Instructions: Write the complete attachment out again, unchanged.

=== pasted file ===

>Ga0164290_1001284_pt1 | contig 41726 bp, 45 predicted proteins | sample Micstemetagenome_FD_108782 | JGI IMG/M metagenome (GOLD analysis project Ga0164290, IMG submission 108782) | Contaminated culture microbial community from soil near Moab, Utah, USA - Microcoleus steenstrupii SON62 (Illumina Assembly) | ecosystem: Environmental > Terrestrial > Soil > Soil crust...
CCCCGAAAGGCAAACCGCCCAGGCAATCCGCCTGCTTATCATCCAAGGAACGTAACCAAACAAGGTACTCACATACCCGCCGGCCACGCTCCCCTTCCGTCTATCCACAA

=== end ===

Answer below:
>Ga0164290_1001284_pt1 | contig 41726 bp, 45 predicted proteins | sample Micstemetagenome_FD_108782 | JGI IMG/M metagenome (GOLD analysis project Ga0164290, IMG submission 108782) | Contaminated culture microbial community from soil near Moab, Utah, USA - Microcoleus steenstrupii SON62 (Illumina Assembly) | ecosystem: Environmental > Terrestrial > Soil > Soil crust...
CCCCGAAAGGCAAACCGCCCAGGCAATCCGCCTGCTTATCATCCAAGGAACGTAACCAAACAAGGTACTCACATACCCGCCGGCCACGCTCCCCTTCCGTCTATCCACAA